It’s dissection season in the anatomy and physiology classes


by Jardin Jacoby

Jardin Jacoby, Staff writer

That special time of year has come around again when the Anatomy and Physiology classes have started doing their yearly animal dissections. The different types of species include worms, sharks, and fetal pigs.

It is Dr. Ronald Knight’s first year teaching Anatomy and Physiology and he has decided to start with a bang. He ordered close to 15 fetal pigs for his two class periods to dissect. Apparently, the pigs interior structure closely resembles that of a human’s. That is the main reason why Knight chose to use fetal pigs instead of the sharks, worms, and other species that the other A&P classes are using.

“It’s gross, but it’s a good learning experience,” senior Michaela Barney said. “I’m just trying not to cut my fingers while using the scalpel.”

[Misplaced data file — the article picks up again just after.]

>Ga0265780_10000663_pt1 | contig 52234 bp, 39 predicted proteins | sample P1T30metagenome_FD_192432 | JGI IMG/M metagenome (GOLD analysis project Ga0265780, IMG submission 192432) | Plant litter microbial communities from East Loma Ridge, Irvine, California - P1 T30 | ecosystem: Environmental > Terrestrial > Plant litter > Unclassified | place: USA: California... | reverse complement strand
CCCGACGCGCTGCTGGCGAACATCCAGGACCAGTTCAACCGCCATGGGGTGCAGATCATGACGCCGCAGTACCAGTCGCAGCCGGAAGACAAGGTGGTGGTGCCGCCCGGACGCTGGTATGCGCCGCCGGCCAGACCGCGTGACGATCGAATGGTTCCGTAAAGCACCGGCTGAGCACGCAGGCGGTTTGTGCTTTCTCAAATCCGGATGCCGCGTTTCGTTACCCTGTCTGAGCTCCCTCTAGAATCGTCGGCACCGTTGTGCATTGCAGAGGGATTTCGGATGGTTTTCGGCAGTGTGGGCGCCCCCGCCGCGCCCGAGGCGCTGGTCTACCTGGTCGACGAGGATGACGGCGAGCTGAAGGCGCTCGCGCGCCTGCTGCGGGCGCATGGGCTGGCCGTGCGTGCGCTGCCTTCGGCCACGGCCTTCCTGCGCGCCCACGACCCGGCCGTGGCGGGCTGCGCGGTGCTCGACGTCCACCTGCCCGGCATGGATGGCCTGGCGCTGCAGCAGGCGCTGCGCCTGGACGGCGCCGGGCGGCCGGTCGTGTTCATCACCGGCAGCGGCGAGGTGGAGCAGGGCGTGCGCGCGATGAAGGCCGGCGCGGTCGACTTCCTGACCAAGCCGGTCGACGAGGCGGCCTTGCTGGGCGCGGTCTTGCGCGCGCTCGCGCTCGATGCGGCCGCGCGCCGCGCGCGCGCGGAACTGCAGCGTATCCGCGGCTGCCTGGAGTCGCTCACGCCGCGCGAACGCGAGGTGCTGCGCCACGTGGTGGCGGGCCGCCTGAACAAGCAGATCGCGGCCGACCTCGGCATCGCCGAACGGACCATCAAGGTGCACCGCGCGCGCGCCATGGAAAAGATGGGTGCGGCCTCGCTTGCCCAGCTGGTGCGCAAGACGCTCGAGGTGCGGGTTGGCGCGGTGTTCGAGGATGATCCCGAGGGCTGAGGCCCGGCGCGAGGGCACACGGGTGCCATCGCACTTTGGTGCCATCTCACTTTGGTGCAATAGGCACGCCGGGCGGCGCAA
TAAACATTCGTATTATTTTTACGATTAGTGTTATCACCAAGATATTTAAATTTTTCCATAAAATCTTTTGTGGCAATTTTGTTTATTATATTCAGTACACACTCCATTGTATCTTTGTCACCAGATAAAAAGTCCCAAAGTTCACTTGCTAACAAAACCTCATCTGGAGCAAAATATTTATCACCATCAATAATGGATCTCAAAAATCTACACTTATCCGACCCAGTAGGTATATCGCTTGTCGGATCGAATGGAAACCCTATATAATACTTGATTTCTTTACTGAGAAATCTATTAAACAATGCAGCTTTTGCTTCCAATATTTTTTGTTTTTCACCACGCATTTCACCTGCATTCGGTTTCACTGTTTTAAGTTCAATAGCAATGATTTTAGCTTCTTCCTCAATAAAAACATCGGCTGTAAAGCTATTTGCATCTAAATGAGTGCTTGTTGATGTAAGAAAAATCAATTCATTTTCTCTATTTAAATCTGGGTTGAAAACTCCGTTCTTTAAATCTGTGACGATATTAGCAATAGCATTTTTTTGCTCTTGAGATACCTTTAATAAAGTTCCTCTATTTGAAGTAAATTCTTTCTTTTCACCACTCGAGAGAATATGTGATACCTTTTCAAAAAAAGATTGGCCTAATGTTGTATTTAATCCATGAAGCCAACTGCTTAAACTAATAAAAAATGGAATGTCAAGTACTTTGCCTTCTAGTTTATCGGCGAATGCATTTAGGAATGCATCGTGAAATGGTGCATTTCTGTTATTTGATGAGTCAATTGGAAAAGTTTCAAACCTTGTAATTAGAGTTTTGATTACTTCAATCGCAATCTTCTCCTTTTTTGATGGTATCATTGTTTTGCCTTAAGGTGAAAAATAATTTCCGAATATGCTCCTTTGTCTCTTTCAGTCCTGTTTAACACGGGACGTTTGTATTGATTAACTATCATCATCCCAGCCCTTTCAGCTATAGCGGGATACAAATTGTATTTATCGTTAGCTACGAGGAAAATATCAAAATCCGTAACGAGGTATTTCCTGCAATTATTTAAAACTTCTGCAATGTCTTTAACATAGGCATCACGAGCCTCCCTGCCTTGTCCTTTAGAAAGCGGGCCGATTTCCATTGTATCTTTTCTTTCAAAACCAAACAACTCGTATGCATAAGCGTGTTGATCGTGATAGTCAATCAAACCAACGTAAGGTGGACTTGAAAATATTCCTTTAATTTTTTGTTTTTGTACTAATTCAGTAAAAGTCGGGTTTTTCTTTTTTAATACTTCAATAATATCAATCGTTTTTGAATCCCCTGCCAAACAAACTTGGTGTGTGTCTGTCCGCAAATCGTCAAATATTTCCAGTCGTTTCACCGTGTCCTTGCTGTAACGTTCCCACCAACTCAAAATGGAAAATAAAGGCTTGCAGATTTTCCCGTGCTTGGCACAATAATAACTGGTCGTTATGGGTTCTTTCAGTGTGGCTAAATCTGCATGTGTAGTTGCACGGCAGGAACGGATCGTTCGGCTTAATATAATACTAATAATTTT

Overall, students seem to enjoy the labs and the new challenges that they bring. The pigs are currently being used to give a real-life example of a digestive system, but throughout the year they will be used to show other body systems.

Even though the pigs are not killed for science, but die because of other reasons and then are shipped to companies for dissection purposes, there is still a large ethical debate over whether the dissection of animals is right. Many students have their own opinions on the matter, which is why every student is offered an alternative project if he/or she feels uncomfortable for any reason.

The purpose of the A&P classes is to learn about the structure and function of the human body. Participating in dissections gives students who are interested in a future medical career a chance to get real hands-on experience.